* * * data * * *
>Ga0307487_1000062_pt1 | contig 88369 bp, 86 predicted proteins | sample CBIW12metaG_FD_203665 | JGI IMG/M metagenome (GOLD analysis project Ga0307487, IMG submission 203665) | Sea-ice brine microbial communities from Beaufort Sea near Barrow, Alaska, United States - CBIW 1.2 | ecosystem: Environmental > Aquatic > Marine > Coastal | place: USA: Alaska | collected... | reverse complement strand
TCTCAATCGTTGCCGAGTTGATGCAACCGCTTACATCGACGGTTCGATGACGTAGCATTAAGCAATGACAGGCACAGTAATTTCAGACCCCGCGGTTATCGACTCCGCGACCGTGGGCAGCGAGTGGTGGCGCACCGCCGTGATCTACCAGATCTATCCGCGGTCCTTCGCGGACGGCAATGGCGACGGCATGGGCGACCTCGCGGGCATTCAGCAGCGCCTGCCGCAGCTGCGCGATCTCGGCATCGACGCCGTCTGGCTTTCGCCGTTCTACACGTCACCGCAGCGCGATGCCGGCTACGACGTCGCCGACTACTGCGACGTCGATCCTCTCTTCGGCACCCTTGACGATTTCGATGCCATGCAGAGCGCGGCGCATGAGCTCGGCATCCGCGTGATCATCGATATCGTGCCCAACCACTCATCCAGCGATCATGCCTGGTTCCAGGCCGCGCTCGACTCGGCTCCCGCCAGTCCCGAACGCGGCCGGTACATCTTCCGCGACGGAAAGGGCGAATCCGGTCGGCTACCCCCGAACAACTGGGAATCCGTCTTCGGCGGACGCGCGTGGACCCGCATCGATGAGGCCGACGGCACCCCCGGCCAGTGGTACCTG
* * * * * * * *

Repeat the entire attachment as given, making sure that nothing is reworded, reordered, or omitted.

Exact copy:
>Ga0307487_1000062_pt1 | contig 88369 bp, 86 predicted proteins | sample CBIW12metaG_FD_203665 | JGI IMG/M metagenome (GOLD analysis project Ga0307487, IMG submission 203665) | Sea-ice brine microbial communities from Beaufort Sea near Barrow, Alaska, United States - CBIW 1.2 | ecosystem: Environmental > Aquatic > Marine > Coastal | place: USA: Alaska | collected... | reverse complement strand
TCTCAATCGTTGCCGAGTTGATGCAACCGCTTACATCGACGGTTCGATGACGTAGCATTAAGCAATGACAGGCACAGTAATTTCAGACCCCGCGGTTATCGACTCCGCGACCGTGGGCAGCGAGTGGTGGCGCACCGCCGTGATCTACCAGATCTATCCGCGGTCCTTCGCGGACGGCAATGGCGACGGCATGGGCGACCTCGCGGGCATTCAGCAGCGCCTGCCGCAGCTGCGCGATCTCGGCATCGACGCCGTCTGGCTTTCGCCGTTCTACACGTCACCGCAGCGCGATGCCGGCTACGACGTCGCCGACTACTGCGACGTCGATCCTCTCTTCGGCACCCTTGACGATTTCGATGCCATGCAGAGCGCGGCGCATGAGCTCGGCATCCGCGTGATCATCGATATCGTGCCCAACCACTCATCCAGCGATCATGCCTGGTTCCAGGCCGCGCTCGACTCGGCTCCCGCCAGTCCCGAACGCGGCCGGTACATCTTCCGCGACGGAAAGGGCGAATCCGGTCGGCTACCCCCGAACAACTGGGAATCCGTCTTCGGCGGACGCGCGTGGACCCGCATCGATGAGGCCGACGGCACCCCCGGCCAGTGGTACCTG